“ It would have a moral significance,” replied Dr. Cooley, with decision, “ and that would be sufficient with the class of benefactors who in time past have aided the College.”
“ You shall have a name, then,” said Clara Hargrave, rising in response to the imploring gesture of a being visible to her alone. “ Give me the pen. . . . There! What I have written means that if the Courts fail you, the Professorship shall still be founded. For some time past I have set aside property to endow a Chair of even greater importance than that which is so near the heart of the President. Well, the time is against me. It appears I was born too soon to enrich the College in the way I should like. I accept the conditions of my age, and will do for it what I can.”
“ Your action is worthy of a wellbalanced masculine mind ! ” exclaimed Dr. Bense ; “and what better can I say of it ? ”
“ Say that it is not unworthy the wife of Professor Hargrave, and I shall be fully satisfied,” replied the lady, as she resumed her seat.
The pecuniary shadows being thus measurably dissipated, the flutter belonging to the situation was resumed. The janitor was summoned, and dispatched for functionaries who lie in wait for such occasions, and who often seem to be affected by an astonishing polarity which attracts them to the spot where their services are wanted.
The excited reporter telephoned to his journal that the obituary, so long set up, might see the light in the morning’s issue, and then proceeded to write out the particulars that were to bring a thrill of sensation to many breakfast-tables.
There was a hurried, informal consultation held with Mr. Greyson by the two College officers. The funeral would certainly take place at St. Philemon’s; any day but Thursday would suit the President. Seats must of course be reserved for the Council of Regents : some of them would have gone in any case, but, under the peculiar circumstances, it was imperative that they should go as a body; they should be conspicuously present.
The grounds about the Library were at the acme of their desertion when the tired janitor was permitted to close the building. The grass, crushed by the throng of celebrators, had begun to revive with the moisture of the dew. No flush in the east announced that another day was approaching, yet there was a faint twittering of sparrows, indicating a drowsy faith that the sun must rise as usual, even though a figure of the moneyed weight and substance of the late Ephraim Peckster would be undiscernible in the show.
How strange is the craving to see newspaper accounts of sights or transactions concerning which we happen to be much better informed than the reporter who chronicles them ! There must have been many things in the morning issue of the Daily Adviser of which Dr. Bense was ignorant, yet he passed them by to read the narrative of last night’s scene in the College Library, about which his information was perfect. It seems as if we could not fully realize what we have done or witnessed until we get it in type, and are instructed how to regard it by the editorial pronoun of multitude.
“ Yes, my dear, the Adviser gives the facts with a fair amount of correctness,” said Dr. Bense, when released from the fascination which the morning paper exerts upon the masculine mind. “ Here are the comments, cut up into little paragraphs of some dozen lines each, as the fashion now is. If we can persuade little Dora to keep quiet for a few minutes, I will read them to you.”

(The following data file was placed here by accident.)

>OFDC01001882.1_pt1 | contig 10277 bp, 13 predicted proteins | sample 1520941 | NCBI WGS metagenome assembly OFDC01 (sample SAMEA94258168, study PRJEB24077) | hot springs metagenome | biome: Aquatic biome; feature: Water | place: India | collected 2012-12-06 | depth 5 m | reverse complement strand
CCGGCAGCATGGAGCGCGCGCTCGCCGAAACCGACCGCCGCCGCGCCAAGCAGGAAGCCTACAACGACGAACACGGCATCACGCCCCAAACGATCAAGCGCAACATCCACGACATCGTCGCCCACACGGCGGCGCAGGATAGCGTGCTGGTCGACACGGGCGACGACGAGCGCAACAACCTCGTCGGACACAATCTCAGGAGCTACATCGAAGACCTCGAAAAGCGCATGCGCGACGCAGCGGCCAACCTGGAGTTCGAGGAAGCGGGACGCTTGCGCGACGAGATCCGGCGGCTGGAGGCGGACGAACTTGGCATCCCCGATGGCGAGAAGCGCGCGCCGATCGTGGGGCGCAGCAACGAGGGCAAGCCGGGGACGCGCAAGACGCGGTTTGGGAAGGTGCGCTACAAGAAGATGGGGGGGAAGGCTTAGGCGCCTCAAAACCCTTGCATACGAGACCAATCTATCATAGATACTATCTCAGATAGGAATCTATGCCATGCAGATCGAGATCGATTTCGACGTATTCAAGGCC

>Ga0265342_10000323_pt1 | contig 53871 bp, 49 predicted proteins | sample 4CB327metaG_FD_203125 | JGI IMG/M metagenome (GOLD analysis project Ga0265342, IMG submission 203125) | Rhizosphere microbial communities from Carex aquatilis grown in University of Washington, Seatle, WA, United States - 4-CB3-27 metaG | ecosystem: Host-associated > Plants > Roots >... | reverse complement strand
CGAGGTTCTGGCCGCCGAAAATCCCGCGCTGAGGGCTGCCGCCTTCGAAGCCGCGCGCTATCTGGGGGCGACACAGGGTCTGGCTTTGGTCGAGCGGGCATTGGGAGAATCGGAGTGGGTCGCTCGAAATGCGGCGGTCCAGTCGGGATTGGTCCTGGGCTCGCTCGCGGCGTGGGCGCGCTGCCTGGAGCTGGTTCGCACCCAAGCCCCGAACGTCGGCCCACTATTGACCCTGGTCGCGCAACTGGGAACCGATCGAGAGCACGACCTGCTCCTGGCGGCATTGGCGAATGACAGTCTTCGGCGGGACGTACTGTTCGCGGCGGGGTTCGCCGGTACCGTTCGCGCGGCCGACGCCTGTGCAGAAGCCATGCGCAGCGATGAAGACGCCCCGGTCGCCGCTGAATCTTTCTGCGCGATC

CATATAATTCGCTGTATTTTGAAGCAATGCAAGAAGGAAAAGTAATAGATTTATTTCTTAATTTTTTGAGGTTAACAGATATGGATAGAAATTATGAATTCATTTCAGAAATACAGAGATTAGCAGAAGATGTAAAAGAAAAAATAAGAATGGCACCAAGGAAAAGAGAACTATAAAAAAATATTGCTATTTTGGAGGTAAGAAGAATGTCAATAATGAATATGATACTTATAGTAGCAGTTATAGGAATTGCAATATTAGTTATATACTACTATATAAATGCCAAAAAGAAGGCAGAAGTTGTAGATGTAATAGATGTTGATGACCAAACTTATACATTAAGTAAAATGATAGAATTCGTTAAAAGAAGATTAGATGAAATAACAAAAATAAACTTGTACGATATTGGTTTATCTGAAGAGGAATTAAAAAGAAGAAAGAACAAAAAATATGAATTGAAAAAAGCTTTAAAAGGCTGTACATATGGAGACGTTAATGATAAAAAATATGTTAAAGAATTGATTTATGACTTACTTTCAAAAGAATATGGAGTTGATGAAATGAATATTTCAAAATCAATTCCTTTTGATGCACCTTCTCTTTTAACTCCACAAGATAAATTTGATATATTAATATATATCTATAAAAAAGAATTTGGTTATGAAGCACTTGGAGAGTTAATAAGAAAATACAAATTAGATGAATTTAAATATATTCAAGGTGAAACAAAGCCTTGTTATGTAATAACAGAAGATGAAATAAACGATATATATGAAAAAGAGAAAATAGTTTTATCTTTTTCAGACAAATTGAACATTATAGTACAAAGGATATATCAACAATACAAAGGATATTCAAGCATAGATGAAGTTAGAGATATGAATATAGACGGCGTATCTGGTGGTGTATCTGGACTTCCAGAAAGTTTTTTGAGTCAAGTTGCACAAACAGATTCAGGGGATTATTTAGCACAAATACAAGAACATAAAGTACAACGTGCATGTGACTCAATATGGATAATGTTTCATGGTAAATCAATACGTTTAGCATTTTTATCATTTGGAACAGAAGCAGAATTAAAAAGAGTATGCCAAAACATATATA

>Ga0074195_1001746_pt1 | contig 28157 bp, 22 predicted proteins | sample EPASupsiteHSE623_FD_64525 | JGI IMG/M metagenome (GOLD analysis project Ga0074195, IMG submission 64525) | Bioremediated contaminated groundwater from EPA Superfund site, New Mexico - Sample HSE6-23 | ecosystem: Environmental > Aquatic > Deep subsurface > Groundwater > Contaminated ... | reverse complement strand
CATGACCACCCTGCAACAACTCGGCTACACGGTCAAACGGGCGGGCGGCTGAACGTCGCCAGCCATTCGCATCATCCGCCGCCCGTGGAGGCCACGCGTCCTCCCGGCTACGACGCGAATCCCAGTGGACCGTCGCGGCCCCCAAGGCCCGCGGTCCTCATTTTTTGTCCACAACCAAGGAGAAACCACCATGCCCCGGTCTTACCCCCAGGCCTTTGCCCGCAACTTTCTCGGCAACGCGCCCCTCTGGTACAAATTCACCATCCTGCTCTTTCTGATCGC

The doctor addressed Mrs. Bense, who was sitting at the waiter-side of the breakfast-table. He referred to a flaxenhaired child, whose six summers of experience had been filled with alternate visions of vivid joys and sorrows, with fairy intimacies, and with silly conclusions.
“ Come, little Dora, leave off rattling the shovel, and sit upon grandpapa’s knee, and hear him read all about poor Mr. Peckster.”
“ Does the story end with a question ? ” asked little Dora doubtfully. She had been bewitched by a certain tale of a barbaric princess, which a version of her grandfather’s had brought within the grasp of the childish imagination. “ Does Mr. Peckster’s story end with a question, just like Mr. Stockton’s ? ”
“ There are few stories that do not, my dear,” replied the doctor sadly,
“ and if is generally easier to see the question than to come at the answer.”
“ Then I will find out the question, and you shall tell me the answer ! ” exclaimed the child, shaking her curls, and laughing at her own suggestion of this happy division of labor.
“Well, then, attend to the reading; and remember to keep quiet even if you don’t understand it.”
So saying, Dr. Bense adjusted his spectacles, and proceeded to give the wisdom of the Adviser all the advantage of a good voice and correct emphasis : —
“ 'The death of Mr. Ephraim Peckster, whose obituary will be found in another column, will produce a profound sensation in this community. He was Treasurer of the Lucullus Land Company, Trustee of the Demas Institute for Distressed Travelers, Vice-President of the Metamora Club, and held other offices of responsibility and trust. He was an honorary member of the National Osteological Association, a body that will now add one more to the interesting collection of memoirs in which its associates are celebrated. Mr. Peckster was likewise connected with several dining-clubs, and the sumptuous hospitalities of his mansion on Brandon Avenue will long be remembered. His relations with the College have always been most friendly, and the rumor that they had of late become somewhat strained should be treated as idle gossip. It is gratifying to state that the famous Pasture has been much enlarged by the operations of its late proprietor in Western lands, and that its productiveness was never greater. We had forgotten to mention that Mr. Peckster was at one time talked of for the gubernatorial chair, — a position for which, it is needless to say, he had very important qualifications. Had his friends been permitted to bring forward his name, we regard it as more than probable that we might to-day be called upon to mourn the Chief Magistrate of the Commonwealth.’